|Message to President Joe Biden painted on the pedestal of a statue of Andrew Jackson, the U.S. president known to Cherokees as “Indian Killer,” ahead on the Oct. 11 Indigenous People’s Day fossil fuel protests. (Jennifer K. Falcon, Twitter)|
By Brett Wilkins
More than 130 Native American Earth protectors were arrested in Washington, D.C. on Monday, while others were blasted with sonic weaponry as tribal leaders and members from across the continent they call Turtle Island gathered on Indigenous Peoples’ Day to protest Enbridge’s Line 3 pipeline and other oil and gas ventures. The projects are backed by President Joe Biden and the protestors called on his administration to halt all fossil fuel projects and declare a climate emergency.
Thousands of Indigenous-led demonstrators rallied and marched, with hundreds engaging in nonviolent civil disobedience outside the White House as a week of #PeopleVsFossilFuels climate action kicked off.
Ahead of Monday’s march, protesters painted “Expect Us” on the pedestal of a statue in Lafayette Park opposite the White House of Andrew Jackson, the genocidal seventh U.S. president known to Cherokees as “Indian Killer” — and a favorite of former President Donald Trump.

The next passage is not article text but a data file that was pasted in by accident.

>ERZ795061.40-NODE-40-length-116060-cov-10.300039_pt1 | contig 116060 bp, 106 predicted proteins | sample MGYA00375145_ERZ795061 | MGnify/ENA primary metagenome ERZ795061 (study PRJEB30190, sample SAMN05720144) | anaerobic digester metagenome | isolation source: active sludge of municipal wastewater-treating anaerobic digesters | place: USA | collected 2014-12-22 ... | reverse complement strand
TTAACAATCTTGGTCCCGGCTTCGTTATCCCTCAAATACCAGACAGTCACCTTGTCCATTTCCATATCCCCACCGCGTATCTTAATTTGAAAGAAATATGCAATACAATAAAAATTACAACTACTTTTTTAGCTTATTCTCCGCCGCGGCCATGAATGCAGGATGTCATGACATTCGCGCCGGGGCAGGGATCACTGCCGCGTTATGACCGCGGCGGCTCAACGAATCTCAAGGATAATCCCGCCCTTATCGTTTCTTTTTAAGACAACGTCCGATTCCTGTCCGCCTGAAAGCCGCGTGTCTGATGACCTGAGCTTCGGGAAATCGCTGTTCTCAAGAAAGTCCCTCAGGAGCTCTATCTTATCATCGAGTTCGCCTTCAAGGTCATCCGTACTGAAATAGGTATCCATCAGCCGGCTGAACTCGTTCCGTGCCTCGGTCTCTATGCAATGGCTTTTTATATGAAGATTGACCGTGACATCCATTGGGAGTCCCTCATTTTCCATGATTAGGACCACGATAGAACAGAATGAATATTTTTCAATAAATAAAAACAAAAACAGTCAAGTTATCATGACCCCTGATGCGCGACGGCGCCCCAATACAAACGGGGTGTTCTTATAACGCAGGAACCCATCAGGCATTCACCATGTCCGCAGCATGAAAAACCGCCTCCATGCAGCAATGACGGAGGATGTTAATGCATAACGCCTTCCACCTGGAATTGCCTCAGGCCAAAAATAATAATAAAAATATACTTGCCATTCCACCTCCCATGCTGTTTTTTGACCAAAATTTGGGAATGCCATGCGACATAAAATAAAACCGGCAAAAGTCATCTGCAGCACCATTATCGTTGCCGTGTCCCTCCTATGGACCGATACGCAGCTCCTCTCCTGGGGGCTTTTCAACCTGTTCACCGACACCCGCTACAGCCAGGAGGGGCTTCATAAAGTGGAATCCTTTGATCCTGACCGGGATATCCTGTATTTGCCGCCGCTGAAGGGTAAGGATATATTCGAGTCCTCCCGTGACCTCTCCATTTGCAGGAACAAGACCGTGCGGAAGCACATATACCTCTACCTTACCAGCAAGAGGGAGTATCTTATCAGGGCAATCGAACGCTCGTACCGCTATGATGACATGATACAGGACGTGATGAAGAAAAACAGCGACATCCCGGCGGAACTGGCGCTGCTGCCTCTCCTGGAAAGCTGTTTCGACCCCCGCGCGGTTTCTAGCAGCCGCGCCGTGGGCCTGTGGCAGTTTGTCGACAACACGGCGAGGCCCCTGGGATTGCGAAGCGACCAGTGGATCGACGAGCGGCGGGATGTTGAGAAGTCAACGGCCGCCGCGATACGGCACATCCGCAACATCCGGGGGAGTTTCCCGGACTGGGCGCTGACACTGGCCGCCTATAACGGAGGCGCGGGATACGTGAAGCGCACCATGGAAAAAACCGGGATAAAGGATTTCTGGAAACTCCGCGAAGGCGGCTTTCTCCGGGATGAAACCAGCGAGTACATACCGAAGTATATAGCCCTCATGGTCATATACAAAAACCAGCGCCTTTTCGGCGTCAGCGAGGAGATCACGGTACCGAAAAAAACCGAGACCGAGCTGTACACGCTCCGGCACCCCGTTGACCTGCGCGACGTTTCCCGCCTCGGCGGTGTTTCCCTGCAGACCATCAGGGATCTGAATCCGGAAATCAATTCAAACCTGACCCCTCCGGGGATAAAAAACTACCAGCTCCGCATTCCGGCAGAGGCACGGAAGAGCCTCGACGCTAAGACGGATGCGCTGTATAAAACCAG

Indigenous Environmental Network tweeted video footage of police using a Long-Range Acoustic Devices (LRAD) against demonstrators sitting defiantly but peacefully outside the White House fence. Some observers contrasted the deployment of so-called “sound cannons” against nonviolent Indigenous protesters both on Monday and during past #StopLine3 protests with the absence of such heavy-handed tactics during the deadly Jan. 6 attack on the U.S. Capitol by a mostly white mob.
'Biden, Can You Hear Us Now?' Ask Indigenous Leaders Amid Arrests at Fossil Fuel Protest
One activist had a message for the president: "If you're claiming to be a leader for our climate crisis... then you need to start living up to your word."